The definitions I am using are:

Def: a projection $e \in M$, von Neumann algebra, is said to be purely infinite, if given any projection $p \in Z(M) \subset M$, then $pe$ is finite if and only if $pe=0$.

Def: A von Neumann algebra $M$ is said to be purely infinite, if I (the identity) is a purely infinite projection.

Fact: A projection $e$ is purely infinite if and only if $e=e_1 + e_2$ with $e_1e_2=0$ and $e_1 \sim e_2 \sim e$ (where $\sim$ is the usual equivalence relation on projections).

Now, let $M=B(\mathcal{H})$ be the von Neumann algebra of bounded operators on the separable Hilbert space $\mathcal{H}$, then we have that this is a purely infinite algebra, that is because we can imagine the identity operator as an "infinite dimensional diagonal matrix" with $1$ on the diagonal, and the it is easy to find two orthogonal projection as in the "Fact" above.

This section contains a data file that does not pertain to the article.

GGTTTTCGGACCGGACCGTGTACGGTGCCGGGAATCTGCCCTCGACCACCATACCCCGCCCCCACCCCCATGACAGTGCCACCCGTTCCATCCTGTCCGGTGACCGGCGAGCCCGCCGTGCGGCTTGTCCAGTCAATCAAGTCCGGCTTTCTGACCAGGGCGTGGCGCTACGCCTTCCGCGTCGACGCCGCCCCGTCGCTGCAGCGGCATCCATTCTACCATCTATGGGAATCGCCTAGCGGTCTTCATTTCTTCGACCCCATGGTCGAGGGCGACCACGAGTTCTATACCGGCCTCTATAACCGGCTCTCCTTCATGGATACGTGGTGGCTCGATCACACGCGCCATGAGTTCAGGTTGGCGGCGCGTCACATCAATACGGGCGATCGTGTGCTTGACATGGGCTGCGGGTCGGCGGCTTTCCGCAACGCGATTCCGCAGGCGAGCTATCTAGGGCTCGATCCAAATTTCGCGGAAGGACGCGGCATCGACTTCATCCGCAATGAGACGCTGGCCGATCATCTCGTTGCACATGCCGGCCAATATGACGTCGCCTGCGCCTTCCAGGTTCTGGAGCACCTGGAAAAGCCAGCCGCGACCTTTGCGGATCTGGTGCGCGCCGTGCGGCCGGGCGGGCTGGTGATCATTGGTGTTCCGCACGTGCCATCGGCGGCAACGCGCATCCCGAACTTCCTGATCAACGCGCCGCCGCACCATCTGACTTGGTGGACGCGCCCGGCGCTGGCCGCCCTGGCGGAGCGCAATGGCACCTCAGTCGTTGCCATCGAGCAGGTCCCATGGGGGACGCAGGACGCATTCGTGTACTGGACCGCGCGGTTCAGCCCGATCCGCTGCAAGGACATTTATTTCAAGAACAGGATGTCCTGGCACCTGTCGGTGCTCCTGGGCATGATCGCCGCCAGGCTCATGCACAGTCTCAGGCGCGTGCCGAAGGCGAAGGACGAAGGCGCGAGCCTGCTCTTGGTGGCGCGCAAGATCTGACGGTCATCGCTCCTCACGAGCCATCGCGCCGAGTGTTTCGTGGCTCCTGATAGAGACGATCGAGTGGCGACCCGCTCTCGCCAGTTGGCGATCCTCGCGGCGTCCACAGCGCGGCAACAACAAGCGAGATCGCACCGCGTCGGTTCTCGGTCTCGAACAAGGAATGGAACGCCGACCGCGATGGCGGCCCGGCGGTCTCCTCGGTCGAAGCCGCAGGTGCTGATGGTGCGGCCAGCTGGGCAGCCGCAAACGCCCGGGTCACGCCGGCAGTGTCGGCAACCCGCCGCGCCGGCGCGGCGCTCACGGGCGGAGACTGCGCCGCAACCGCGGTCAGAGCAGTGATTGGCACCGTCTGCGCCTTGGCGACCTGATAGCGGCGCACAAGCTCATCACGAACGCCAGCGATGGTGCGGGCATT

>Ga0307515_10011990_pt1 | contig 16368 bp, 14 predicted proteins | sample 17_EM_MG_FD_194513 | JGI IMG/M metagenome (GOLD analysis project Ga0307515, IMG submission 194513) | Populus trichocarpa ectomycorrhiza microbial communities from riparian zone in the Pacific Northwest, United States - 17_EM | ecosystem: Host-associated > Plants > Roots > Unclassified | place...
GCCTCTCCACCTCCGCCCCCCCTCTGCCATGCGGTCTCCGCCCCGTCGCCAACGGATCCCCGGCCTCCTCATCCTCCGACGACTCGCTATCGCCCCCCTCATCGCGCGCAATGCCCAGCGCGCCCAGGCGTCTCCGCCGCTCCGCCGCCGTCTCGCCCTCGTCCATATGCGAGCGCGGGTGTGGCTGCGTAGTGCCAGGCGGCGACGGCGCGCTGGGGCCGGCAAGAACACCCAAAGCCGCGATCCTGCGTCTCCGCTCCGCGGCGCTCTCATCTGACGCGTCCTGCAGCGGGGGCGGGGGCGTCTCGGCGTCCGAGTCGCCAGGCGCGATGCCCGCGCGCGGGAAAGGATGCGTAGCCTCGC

Now, what I can't understand is why the identity doesn't have no nontrivial finite subprojections? Namely: why the obvious rank-one projections (i.e. the projections on the $i-$th components of the base) are not a counter-example to the fact that the identity is purely infinite?


Because the definition requires cutting it with central projections. And $B(H)$ is a factor, so the only nonzero projection is the identity itself.

What makes a projection not properly infinite is that you cannot do halving. For instance, consider $ M=\mathbb C\oplus B(H)$, and take the identity $1\oplus I$. You cannot halve this projection, because you would need to halve $1\in\mathbb C$.

  • $\begingroup$ Oh, that is crystal clear, thank you Martin! $\endgroup$ – HaroldF Jan 31 at 23:49

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